The Weeknd's After Hours album cover (photo:: )
Album reviews
The Weeknd
After Hours
Release year:
XO Records & Republic Records
28 March 2020 / by Demar Grant (author)

Movement: Synthwave, Alternative R&B, New Wave

Lane: Michael Jackson, Kavinsky


The Weeknd defined a genre with 2012's Trilogy, most patently with House of Balloons. The hollow, haunting sound combined with lamenting lyrics emanating from that mixtape spawned careers and seeped into the fabric of others. But since the Trilogy, The Weeknd slowly strayed away from the sound he pioneered: forging synthy songs and pop bops. The transition hasn't always been smooth, moving from the dark rooms with arid atmosphere and chilly keys to punchy drums and 80's synthesizers meant missteps on subsequent albums. Not now though. After Hours finally sees The Weeknd mastering his new synth aesthetic while still indulging in his usual vices.

Instead of flipping his house for a bright new one, he's simply digitized and repainted the old one. The gritty, dark rooms now have new glossy paint covering them, but the old colours still bleed through. Off rip, the twinkling synths of ‘Alone Again’ and Tron-like cinematics all but hide The Weeknd asking people to “check my pulse for a second time.” He hasn’t changed, only the environment around him has.

The lifestyle of womanizing, drugs and self-hatred runs deep, the only difference now is Tesfaye’s satisfaction constantly slips through his fingers. There was once a time where “Cali is the mission,” but after years in the Golden State The Weeknd laments “Cali was the mission but now a nigga leaving” over wondering synths on ‘Snowchild’. The lifestyle that The Weeknd was living and singing about before his move is the same, he’s still “sellin’ dreams to these girls with their guard down,” in Las Vegas just with added opulence of chilling “in the Spyder Porsche cruisin' down the street."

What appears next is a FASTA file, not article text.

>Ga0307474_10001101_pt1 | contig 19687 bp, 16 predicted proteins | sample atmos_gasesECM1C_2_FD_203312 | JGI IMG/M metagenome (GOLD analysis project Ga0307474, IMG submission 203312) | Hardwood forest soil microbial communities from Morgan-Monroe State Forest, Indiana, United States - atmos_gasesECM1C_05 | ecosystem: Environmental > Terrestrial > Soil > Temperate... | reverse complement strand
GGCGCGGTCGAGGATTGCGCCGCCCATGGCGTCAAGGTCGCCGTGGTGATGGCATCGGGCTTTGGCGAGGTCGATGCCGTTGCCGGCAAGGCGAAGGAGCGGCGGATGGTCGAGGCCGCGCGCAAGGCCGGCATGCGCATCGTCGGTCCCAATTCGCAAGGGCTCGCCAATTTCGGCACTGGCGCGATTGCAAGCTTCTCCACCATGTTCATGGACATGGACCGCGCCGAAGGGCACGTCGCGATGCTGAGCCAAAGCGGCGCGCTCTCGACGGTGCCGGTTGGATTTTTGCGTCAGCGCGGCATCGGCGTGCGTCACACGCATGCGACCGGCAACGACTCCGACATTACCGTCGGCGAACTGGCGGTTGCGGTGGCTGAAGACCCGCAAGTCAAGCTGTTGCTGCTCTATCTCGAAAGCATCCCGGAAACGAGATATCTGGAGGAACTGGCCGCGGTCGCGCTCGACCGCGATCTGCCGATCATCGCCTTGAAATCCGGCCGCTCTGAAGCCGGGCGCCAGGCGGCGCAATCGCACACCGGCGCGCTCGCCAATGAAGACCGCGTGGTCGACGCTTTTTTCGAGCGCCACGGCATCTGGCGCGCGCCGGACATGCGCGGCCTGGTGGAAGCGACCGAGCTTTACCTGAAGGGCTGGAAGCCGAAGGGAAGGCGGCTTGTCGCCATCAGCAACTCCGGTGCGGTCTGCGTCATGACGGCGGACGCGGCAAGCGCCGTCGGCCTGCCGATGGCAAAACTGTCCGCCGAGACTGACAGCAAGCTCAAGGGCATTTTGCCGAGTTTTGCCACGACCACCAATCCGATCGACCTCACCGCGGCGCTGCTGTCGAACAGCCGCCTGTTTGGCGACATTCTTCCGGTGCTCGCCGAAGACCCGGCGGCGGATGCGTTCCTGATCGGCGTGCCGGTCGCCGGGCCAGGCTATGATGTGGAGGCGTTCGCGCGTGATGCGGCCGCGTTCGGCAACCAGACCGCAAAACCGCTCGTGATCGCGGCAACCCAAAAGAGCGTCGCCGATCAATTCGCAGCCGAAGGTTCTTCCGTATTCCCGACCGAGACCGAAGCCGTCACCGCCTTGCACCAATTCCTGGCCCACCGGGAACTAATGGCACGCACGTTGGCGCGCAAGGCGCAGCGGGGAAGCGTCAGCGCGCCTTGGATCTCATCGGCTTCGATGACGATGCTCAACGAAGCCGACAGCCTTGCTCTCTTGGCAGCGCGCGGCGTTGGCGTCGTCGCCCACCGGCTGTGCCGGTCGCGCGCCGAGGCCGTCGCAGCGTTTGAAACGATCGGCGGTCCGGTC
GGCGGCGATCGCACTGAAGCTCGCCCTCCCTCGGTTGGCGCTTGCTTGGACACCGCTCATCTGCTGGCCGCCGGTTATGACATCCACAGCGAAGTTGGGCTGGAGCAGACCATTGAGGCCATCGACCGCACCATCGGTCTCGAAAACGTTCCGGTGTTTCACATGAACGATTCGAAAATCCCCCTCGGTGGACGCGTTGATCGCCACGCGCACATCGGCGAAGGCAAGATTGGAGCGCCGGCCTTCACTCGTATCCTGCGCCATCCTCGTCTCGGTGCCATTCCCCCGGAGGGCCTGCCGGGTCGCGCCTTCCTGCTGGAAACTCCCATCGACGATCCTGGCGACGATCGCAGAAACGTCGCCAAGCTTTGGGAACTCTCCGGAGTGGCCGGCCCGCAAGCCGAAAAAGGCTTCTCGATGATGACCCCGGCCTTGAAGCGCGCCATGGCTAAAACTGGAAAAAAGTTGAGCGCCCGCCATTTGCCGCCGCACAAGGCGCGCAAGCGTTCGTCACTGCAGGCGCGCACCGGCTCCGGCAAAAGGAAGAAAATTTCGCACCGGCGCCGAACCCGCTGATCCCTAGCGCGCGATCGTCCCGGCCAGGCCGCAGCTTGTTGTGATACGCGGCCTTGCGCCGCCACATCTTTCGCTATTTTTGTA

The glitter of Vegas has trapped The Weeknd within his new sound. After Hours reflects the glitz and glamour of Sin City but shinier doesn’t mean better. New places don’t always mean new and better people. While The Weeknd’s ethereal singing between the buzzing bass of ‘Faith’ and the 80’s prom throwback ‘Save Your Tears’ is a stamp of remarkable versatility, After Hours never approaches the viscerality of his previous work.

No matter how beautifully the paint shimmers on After Hours everyone still knows what the rooms originally looked like, The Weeknd is operating in the same space. He can repaint every inch and when people step through the threshold, they’ll always ask “You repainted? I loved the old colour, why did you change it?”


Rating: 8.3/10

Fire: Blinding Lights, Alone Again, Heartless, Faith, Snowchild, Too Late


The author

Demar Grant

I'm just trying to put you on. @DemarJGrant

2 Comment(s)

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  1. Will (Anonymous)

    Really good! You can tell you’ve been listening to him for a long time, your passion and knowledge really come through with your writing!

    1 month 29 days ago
  2. Sof (Anonymous)

    You have such a good ear for music & your opinions almost always SLAP

    2 monthS 1 day ago

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